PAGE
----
This could have been - wait, let me start over - this SHOULD have been an achievement of the grandest scale. I just can’t tell who wanted it more, me or the movie itself. I will say this for Across the Universe; the ambition was there, but somewhere along the way it took its eye off the ball and couldn’t remember what it wanted to be. It wanted to be a love story set to Beatles music. Then it wanted to be a Beatles musical told through a love story. But it couldn’t ever figure out how to be both. About the time Taymor opted out of telling the story and into selling us with visuals, I lost my enthusiasm. Don’t misinturperet this; the visual aspect wasn’t lost on me at all - it was brilliant in spots - it just happened to coincide with the time when the storytelling stopped. When something worked, it worked wonderfully until it was overwraught and used as a weapon to bludgeon us with. When it didn’t, it just kind of fell flat.

Shortly after I got home from seeing Across the Universe, I got a call from a friend who had seen, and loved the movie. She wanted to know what I thought of it. I said the first thing that came to mind: “It was alright but I liked it better the first time I saw it, when it was called Moulin Rouge!” In hindsight, it as kind of a cheap shot since the two movies hadn’t much to do with each other. But there is a little stock in my first reaction. After that conversation I asked my girlfriend what she thought of it. Her unsolicited response? “I bet Baz Luhrmann is really pissed off somewhere right now.”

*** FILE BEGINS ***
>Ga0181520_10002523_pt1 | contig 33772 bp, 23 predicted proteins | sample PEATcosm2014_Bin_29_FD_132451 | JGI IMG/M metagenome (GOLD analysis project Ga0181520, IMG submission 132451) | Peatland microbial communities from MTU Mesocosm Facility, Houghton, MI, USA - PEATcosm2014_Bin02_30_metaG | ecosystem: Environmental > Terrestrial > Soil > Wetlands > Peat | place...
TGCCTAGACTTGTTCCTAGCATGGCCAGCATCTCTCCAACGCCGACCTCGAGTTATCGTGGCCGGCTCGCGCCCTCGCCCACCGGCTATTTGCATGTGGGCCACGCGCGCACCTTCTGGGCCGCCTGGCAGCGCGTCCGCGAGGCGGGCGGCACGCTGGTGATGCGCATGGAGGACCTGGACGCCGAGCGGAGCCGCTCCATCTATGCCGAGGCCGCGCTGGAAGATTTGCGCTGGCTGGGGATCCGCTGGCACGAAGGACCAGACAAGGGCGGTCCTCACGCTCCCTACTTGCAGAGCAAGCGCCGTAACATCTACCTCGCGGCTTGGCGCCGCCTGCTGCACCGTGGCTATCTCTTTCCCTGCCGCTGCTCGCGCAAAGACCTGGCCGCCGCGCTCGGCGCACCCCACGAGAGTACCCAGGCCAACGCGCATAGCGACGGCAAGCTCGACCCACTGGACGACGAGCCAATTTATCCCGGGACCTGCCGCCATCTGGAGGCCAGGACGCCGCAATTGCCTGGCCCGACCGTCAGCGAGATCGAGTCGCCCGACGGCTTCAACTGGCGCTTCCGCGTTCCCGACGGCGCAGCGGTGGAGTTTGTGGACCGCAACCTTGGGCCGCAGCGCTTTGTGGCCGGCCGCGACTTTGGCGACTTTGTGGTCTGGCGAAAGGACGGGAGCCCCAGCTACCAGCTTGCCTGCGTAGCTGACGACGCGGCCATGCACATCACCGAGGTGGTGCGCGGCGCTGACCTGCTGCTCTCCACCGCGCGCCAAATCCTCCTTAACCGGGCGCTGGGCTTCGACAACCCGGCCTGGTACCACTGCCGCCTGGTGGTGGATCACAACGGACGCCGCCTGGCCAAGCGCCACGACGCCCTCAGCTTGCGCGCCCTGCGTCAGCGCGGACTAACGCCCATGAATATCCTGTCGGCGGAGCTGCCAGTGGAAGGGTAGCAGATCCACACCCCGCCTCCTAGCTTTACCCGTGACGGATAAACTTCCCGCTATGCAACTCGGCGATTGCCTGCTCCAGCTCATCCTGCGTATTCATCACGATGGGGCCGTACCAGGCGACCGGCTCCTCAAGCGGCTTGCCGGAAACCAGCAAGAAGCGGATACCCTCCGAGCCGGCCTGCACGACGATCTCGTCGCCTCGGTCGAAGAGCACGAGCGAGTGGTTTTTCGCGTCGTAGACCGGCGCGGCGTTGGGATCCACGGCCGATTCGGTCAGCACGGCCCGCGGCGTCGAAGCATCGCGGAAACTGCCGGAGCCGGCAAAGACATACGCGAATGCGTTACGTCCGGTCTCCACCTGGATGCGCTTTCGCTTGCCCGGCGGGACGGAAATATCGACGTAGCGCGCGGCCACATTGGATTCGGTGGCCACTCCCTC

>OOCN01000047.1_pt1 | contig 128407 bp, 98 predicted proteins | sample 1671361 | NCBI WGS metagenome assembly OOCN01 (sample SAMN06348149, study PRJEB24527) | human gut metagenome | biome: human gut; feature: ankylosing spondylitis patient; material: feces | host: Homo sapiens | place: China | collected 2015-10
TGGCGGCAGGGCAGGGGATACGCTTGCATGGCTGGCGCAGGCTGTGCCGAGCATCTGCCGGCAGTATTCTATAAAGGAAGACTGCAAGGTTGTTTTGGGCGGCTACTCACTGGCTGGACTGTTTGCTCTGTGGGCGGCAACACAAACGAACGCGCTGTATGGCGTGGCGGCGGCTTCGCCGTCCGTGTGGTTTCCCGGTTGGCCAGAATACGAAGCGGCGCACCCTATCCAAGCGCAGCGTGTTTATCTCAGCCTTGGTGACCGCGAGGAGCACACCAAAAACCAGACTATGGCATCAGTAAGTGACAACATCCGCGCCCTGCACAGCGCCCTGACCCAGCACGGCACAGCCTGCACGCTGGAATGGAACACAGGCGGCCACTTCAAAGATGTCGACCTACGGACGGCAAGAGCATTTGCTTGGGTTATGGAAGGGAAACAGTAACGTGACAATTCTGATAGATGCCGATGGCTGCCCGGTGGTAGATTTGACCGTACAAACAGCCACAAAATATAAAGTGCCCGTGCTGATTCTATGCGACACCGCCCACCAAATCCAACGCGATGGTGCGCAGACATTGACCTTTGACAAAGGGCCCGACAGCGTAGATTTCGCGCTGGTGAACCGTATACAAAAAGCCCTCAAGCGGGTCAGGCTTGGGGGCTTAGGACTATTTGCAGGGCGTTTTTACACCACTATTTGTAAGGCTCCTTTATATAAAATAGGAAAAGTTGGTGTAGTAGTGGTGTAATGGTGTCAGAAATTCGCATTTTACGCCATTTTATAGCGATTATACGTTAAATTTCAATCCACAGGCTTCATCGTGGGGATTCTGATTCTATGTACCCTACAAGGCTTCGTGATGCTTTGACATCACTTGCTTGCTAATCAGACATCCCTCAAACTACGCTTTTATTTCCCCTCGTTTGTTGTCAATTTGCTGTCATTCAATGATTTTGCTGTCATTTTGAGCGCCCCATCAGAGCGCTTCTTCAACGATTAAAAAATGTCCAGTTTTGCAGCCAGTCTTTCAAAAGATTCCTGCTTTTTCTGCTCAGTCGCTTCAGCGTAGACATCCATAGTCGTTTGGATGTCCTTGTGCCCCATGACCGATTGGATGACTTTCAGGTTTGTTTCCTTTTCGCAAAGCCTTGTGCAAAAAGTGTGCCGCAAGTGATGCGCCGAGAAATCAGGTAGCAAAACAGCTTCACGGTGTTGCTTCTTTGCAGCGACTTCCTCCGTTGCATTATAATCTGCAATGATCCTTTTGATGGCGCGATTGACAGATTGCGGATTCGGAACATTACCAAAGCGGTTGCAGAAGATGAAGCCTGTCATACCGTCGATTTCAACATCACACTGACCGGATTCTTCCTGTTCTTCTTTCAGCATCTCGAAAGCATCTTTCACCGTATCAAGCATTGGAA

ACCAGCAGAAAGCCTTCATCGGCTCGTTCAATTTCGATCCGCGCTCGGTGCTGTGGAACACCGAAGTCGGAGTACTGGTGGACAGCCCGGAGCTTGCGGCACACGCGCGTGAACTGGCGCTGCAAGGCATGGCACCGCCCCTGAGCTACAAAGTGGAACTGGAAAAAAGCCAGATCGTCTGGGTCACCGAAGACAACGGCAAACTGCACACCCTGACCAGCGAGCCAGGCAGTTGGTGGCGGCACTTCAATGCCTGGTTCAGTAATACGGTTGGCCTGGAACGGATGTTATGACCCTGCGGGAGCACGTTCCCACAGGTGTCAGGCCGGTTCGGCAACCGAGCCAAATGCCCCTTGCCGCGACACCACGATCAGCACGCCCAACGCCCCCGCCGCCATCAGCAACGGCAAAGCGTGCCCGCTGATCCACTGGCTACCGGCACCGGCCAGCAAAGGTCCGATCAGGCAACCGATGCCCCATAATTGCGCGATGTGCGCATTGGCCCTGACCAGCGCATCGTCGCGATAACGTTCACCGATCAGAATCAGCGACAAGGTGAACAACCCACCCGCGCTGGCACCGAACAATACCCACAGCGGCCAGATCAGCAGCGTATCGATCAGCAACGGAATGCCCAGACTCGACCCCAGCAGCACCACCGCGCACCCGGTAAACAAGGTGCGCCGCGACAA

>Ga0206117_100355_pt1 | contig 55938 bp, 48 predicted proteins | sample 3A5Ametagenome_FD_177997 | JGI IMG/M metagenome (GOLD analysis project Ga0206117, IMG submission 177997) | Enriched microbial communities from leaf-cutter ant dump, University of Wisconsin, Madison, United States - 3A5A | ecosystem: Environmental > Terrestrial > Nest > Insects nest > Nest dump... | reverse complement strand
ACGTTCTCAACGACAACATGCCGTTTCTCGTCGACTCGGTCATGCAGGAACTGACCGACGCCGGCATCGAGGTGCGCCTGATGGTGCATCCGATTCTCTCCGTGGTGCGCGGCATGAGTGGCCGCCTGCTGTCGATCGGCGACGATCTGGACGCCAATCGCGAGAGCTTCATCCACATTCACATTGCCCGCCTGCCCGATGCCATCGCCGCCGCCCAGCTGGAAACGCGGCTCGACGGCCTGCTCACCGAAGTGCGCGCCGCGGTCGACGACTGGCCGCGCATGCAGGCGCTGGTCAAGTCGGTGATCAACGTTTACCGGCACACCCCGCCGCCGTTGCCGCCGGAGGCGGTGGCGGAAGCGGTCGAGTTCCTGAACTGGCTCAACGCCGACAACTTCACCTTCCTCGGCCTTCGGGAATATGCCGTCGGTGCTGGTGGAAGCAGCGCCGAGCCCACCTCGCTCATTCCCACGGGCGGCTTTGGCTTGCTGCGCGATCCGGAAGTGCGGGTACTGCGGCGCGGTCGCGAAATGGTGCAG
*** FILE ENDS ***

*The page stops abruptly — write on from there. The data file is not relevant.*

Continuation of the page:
The Rub:
Across the Universe wants to be a lot more than it is. While grandiose in its ambition, once you strip away the novelty of having The Beatles music as a backdrop for the story, you are left with little more than a mediocre, clichéd love story that barely works. It wants to be trendy and genius and trippy, and while Julie Taymor’s visual flair is unarguably evident, the movie kind of lost it’s way once it abandoned the story it was trying to tell. I didn’t hate it, parts of it were outstanding. But the parts that weren’t seemed forced and based on my expectation and all that could have, make that SHOULD have been; this was nothing short of a missed opportunity.

And there’s the rub.

** ½ out of ****